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I have started recently learning esperanto using the Duolingo platform. And I have a reccuring problem at recognizing and differentiating "mi" and "ni". I suppose that in an exchange the context will most often help differentiate between the two. But I think that redundancy is sometimes limited in esperanto (for example, since the verbal forms at a given tense are all the same, they do not help solving the misunderstanding; e.g. "mi lernas", vs "ni lernas") and that might be a cause of misunderstanding. Has anyone experienced that problem, or is it me who start having hearing problems ?

  • Do you have difficulty hearing the difference between /m/ and /n/ in other languages? Or even the specific /mi/ and /ni/ combinations; for instance in English, do you tend to not hear the difference between meal and kneel, or mine and nine? Does your native language differentiate between /m/ and /n/? – Joffysloffy Mar 15 '18 at 18:37
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    It’s hard to imagine a situation where swapping meal for kneel would make a sentence that still makes sense. With mi and ni on the other hand this is very common. – Neil Roberts Mar 15 '18 at 19:36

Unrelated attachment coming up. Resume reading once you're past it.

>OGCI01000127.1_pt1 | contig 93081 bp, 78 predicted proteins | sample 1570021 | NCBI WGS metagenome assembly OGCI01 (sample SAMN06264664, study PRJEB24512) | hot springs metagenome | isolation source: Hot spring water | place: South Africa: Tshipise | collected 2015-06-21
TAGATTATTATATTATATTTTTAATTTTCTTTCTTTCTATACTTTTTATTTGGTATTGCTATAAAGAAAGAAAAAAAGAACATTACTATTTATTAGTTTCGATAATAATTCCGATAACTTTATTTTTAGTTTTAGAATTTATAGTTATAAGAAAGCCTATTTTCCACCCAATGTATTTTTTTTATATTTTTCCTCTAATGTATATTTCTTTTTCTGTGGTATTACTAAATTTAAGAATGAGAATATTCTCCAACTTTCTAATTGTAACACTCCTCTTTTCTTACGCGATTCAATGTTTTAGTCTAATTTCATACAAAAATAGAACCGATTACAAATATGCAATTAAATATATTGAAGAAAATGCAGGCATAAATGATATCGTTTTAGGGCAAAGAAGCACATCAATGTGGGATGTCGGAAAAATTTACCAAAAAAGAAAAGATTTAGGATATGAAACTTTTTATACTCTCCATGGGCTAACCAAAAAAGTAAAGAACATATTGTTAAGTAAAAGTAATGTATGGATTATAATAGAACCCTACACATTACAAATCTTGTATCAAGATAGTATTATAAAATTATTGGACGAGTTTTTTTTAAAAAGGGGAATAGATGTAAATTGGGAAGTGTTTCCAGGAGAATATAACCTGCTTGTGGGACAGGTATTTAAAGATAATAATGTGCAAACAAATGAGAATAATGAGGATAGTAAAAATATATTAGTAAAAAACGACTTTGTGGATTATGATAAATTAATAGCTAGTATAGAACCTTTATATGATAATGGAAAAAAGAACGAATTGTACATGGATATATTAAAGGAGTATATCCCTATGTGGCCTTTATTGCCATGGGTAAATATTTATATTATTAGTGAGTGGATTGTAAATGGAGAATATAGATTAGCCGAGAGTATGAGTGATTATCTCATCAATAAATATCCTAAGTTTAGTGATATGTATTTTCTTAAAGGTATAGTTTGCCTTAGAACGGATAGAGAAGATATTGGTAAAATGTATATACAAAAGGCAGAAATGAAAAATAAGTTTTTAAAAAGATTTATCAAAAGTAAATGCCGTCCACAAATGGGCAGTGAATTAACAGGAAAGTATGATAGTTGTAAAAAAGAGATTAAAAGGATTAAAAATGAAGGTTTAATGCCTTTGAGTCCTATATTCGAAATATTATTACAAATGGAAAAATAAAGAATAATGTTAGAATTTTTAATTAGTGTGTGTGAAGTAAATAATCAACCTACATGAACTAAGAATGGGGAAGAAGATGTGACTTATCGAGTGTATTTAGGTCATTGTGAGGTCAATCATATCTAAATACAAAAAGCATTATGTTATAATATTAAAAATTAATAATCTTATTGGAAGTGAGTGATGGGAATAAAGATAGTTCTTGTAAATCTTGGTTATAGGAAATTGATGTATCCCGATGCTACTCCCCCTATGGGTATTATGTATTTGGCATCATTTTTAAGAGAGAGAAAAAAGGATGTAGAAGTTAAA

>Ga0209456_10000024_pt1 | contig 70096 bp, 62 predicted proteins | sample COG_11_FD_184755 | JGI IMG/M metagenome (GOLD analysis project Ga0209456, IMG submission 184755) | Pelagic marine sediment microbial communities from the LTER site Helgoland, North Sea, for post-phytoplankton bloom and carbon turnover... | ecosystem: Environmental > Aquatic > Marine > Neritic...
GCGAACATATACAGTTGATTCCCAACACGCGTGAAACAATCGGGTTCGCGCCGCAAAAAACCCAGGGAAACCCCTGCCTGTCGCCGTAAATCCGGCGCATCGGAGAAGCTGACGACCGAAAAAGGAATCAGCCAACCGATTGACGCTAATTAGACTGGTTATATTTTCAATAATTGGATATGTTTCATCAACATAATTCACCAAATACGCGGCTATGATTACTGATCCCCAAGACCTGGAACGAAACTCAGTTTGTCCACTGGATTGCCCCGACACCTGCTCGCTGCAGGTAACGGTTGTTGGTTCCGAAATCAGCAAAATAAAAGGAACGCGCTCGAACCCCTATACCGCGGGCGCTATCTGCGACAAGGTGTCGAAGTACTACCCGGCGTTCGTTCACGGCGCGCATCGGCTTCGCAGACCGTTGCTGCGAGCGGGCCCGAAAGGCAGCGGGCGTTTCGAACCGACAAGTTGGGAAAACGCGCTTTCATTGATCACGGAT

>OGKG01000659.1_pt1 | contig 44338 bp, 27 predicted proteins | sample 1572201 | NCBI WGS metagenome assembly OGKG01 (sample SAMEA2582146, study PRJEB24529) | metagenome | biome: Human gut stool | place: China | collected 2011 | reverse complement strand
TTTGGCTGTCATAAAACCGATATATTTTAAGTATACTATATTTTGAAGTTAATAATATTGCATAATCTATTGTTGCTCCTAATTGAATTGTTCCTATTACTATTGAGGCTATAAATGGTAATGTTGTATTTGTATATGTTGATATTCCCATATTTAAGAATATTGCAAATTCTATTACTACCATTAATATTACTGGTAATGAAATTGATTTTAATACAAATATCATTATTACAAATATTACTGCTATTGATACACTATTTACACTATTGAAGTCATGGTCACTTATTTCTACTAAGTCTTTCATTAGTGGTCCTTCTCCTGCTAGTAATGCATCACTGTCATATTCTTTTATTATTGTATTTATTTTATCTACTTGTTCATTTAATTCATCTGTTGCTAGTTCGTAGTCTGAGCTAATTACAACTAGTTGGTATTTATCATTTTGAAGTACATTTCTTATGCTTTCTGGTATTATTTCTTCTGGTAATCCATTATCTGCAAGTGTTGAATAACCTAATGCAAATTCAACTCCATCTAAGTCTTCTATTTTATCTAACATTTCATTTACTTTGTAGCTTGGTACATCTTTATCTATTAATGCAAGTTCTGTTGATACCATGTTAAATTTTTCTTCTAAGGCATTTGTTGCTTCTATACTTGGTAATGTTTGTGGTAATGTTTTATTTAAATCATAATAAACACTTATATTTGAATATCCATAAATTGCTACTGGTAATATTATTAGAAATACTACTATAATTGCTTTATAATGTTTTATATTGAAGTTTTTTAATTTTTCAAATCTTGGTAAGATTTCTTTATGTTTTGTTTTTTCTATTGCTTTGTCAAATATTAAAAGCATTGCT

• @NeilRoberts That is very true, but I couldn't find another minimal pair in English for /mi/ and /ni/, so it resulted in quite a poor comparison. – Joffysloffy Mar 15 '18 at 21:44
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    Perhaps a similar annoying problem in English is the similarity between “fifteen” and “fifty”. People often have to resort to saying “fifty, five-oh” to make the distinction. – Neil Roberts Mar 16 '18 at 9:58
  • @NeilRoberts Oh yea, that is quite a good comparison. – Joffysloffy Mar 16 '18 at 11:10
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I’ve been speaking Esperanto for over 15 years and I still have this problem too. A few times it has caused some really awkward misunderstandings. It’s not always possible to distinguish with context and sometimes this tiny difference in sound is the only thing marking the difference between “and you are invited” and “I’m going on my own”. It’s a real flaw with the language.

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Yes, this can be a problem - and it's worse on Duolingo because people often use phones and tablets with little speakers. mi, vi, and ni often end up sounding very similar.

In person, lipreading can help, as can gesture. A good communicator will learn when it is necessary to add additional context. When in doubt, ask. When not in doubt, ask anyway.

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